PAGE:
honeysuckled, adj.
/hun"ee suk'euhl/, n.
any upright or climbing shrub of the genus Diervilla, esp. D. lonicera, cultivated for its fragrant white, yellow, or red tubular flowers.
[1225-75; ME honiesoukel, equiv. to honisouke (OE hunigsuce; see HONEY, SUCK) + -el -LE]

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 any of about 200 species of ornamental shrubs and climbers of the genus Lonicera (family Caprifoliaceae). Honeysuckles are native to temperate zones of both hemispheres, but they also grow in the Himalayas, southern Asia, and North Africa. Honeysuckles flourish in any ordinary garden soil. Most species have two-lipped, fragrant flowers and red, orange, or black berries. Perfoliate, or sweet, honeysuckle (L. caprifolium) is native to Eurasia but has become established in North America. Its clustered, night-blooming, purple-white flowers are pollinated mostly by night-feeding hawk moths because the flower tubes are too long for most other insects to reach the nectar. The fruit is a red-orange berry.

      Another climbing species is the giant Burmese honeysuckle (L. hildebrandiana), with 15-centimetre (6-inch), deep green leaves, 17-centimetre yellow flowers, and 2.5-centimetre green berries. The Japanese honeysuckle (L. japonica) of eastern Asia has become a weed in many areas by growing over other plants and shutting out light. It has fragrant, yellowish white flowers and black berries. Trumpet honeysuckle (L. sempervirens) has oval, sometimes joined leaves and climbs high in forest trees. Its orange-scarlet spikes of 5-centimetre, tubular, five-lobed flowers and red berries are common throughout eastern North America. Woodbine (L. periclymenum), native to Eurasia, twines to 6 m (20 feet). Its whorled, many-flowered clusters of yellowish, purple-tinged blooms are followed by red berries. Some of the garden varieties of woodbine are prized for their delicious fragrance. Some of the more widespread shrub honeysuckles are Tartarian honeysuckle (L. tartarica), from southeastern Europe and Siberia, and four Chinese species: winter honeysuckle (L. fragrantissima), privet honeysuckle (L. pileata), box honeysuckle (L. nitida), and lilac honeysuckle (L. syringantha).

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Universalium. 2010.

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  • Honeysuckle — Hon ey*suc kle, n. [Cf. AS. hunis[=u]ge privet. See {Honey}, and {Suck}.] (Bot.) One of several species of flowering plants, much admired for their beauty, and some for their fragrance. [1913 Webster] Note: The honeysuckles are properly species… …   The Collaborative International Dictionary of English

  • honeysuckle — (n.) mid 13c., from O.E. hunigsuge, meaning perhaps honeysuckle, clover, or privet, lit. honey suck, + dim. suffix le. So called because honey can be sucked from it. In Middle English sometimes a confused rendering of L. locusta, taken as the… …   Etymology dictionary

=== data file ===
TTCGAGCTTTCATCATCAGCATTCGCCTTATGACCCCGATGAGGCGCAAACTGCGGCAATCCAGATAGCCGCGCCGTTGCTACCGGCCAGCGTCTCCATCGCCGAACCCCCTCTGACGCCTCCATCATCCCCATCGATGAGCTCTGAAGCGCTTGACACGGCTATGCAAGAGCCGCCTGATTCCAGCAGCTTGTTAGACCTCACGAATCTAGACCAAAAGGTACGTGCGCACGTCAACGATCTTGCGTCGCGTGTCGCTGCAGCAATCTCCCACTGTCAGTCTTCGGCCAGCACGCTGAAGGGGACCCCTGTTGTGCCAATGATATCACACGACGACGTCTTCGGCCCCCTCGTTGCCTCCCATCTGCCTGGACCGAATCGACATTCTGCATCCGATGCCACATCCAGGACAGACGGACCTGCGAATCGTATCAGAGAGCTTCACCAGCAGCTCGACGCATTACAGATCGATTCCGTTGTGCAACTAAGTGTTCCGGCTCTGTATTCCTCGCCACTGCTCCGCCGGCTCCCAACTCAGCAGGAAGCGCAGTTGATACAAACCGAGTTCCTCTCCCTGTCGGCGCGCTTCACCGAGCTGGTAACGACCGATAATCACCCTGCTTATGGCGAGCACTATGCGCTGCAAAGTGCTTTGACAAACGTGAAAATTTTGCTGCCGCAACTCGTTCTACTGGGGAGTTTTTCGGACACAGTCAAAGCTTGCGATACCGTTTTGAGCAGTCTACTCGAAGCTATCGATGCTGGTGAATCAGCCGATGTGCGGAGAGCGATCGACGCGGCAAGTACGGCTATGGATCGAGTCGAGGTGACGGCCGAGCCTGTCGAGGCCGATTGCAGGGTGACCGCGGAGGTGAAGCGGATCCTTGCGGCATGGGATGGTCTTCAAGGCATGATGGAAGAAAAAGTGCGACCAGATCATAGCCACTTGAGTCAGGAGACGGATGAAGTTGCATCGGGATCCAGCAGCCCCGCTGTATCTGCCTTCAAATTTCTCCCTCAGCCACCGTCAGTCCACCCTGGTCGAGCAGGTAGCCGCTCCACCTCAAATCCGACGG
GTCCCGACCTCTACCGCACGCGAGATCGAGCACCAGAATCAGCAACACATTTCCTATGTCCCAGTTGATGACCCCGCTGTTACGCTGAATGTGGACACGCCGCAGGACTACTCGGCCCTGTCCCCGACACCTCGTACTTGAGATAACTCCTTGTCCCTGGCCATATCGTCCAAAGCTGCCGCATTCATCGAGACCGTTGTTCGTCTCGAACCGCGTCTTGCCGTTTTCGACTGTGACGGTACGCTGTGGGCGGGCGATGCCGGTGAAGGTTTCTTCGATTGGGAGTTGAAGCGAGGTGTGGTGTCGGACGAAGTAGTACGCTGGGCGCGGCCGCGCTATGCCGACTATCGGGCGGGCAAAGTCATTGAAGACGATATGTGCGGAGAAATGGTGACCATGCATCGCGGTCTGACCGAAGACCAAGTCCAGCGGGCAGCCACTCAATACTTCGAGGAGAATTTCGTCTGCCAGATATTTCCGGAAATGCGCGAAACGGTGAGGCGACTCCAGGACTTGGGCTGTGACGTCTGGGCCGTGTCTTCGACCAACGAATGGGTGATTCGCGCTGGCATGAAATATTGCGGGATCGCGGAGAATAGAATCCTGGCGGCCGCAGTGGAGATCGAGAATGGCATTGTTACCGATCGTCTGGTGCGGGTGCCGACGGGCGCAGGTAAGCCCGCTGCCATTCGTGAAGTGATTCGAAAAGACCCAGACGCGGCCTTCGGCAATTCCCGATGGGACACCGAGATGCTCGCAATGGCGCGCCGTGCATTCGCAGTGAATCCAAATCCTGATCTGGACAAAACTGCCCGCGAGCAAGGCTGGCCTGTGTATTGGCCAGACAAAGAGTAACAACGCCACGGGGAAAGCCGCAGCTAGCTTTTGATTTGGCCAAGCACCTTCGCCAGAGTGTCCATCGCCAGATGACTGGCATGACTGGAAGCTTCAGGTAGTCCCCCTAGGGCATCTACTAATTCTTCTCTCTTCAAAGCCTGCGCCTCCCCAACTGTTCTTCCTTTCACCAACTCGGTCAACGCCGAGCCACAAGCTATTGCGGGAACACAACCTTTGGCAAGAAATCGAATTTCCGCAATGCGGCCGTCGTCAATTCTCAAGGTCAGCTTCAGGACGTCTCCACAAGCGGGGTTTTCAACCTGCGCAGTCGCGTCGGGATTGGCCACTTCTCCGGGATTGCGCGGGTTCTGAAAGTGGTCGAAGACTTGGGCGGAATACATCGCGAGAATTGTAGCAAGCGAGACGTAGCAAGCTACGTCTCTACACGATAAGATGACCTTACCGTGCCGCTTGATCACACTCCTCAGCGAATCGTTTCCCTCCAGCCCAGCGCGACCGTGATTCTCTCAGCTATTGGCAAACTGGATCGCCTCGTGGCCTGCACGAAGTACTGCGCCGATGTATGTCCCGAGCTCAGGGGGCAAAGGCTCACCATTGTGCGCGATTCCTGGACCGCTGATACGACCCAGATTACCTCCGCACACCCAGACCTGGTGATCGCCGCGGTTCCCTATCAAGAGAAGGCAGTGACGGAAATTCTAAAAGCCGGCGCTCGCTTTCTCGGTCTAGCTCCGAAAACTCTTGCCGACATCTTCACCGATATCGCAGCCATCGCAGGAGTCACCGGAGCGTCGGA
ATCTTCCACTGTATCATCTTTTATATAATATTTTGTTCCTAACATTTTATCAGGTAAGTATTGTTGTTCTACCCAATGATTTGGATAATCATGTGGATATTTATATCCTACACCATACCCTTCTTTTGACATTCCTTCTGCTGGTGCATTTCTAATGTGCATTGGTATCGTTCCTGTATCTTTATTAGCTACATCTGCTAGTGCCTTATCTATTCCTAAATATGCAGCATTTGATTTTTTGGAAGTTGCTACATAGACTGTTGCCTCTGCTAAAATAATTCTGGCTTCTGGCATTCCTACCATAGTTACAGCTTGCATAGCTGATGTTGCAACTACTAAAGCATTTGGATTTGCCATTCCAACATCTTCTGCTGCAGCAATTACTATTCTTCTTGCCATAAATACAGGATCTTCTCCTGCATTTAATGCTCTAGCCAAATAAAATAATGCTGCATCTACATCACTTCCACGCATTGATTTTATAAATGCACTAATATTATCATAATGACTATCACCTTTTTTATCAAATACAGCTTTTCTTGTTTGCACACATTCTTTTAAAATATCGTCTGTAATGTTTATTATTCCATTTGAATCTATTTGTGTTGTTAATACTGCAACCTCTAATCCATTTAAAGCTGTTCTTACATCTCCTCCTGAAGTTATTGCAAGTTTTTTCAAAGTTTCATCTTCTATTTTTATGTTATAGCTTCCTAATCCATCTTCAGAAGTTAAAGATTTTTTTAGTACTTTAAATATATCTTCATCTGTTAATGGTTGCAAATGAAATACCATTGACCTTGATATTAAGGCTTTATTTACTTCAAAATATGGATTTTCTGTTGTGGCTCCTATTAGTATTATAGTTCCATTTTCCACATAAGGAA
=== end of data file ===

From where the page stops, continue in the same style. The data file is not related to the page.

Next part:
• honeysuckle — [hun′ē suk΄əl] n. [ME honisocle, dim. (see LE) < OE hunigsuce (Brit dial. honeysuck) < hunig, HONEY + sucan, to SUCK] 1. any of a genus (Lonicera) of plants of the honeysuckle family, with small, fragrant flowers of red, yellow, or white 2 …   English World dictionary

  • Honeysuckle — (engl. hónnĭ ßöckl), s. Geißblattornament …   Meyers Großes Konversations-Lexikon

  • honeysuckle — ► NOUN ▪ a climbing shrub with fragrant yellow and pink flowers …   English terms dictionary

  • Honeysuckle — Taxobox name = Honeysuckle image width = 240px image caption = Lonicera ciliosa regnum = Plantae divisio = Magnoliophyta classis = Magnoliopsida ordo = Dipsacales familia = Caprifoliaceae genus = Lonicera genus authority = L. subdivision ranks =… …   Wikipedia

  • honeysuckle —    The name of this plant was used to some extent as a term of endearment in the sixteenth and seventeenth centuries. Examples of its use occur in The Knight of the Burning Pestle, by Beaumont and Fletcher. Another is in The Fancies Chaste and… …   A dictionary of epithets and terms of address

  • honeysuckle — UK [ˈhʌnɪˌsʌk(ə)l] / US noun [countable] Word forms honeysuckle : singular honeysuckle plural honeysuckles a climbing plant with yellow or pink flowers that smell very sweet …   English dictionary

  • honeysuckle —    The strong scent of honeysuckle and the way it twines round the stems of other plants are the likely reasons why it symbolizes erotic love. When it coils tightly round a growing plant, the latter develops spiralling grooves and swellings;… …   A Dictionary of English folklore

  • honeysuckle — noun Etymology: Middle English honysoukel clover, alteration of honysouke, from Old English hunisūce, from hunig honey + sūcan to suck Date: 1548 any of a genus (Lonicera of the family Caprifoliaceae, the honeysuckle family) of shrubs with… …   New Collegiate Dictionary

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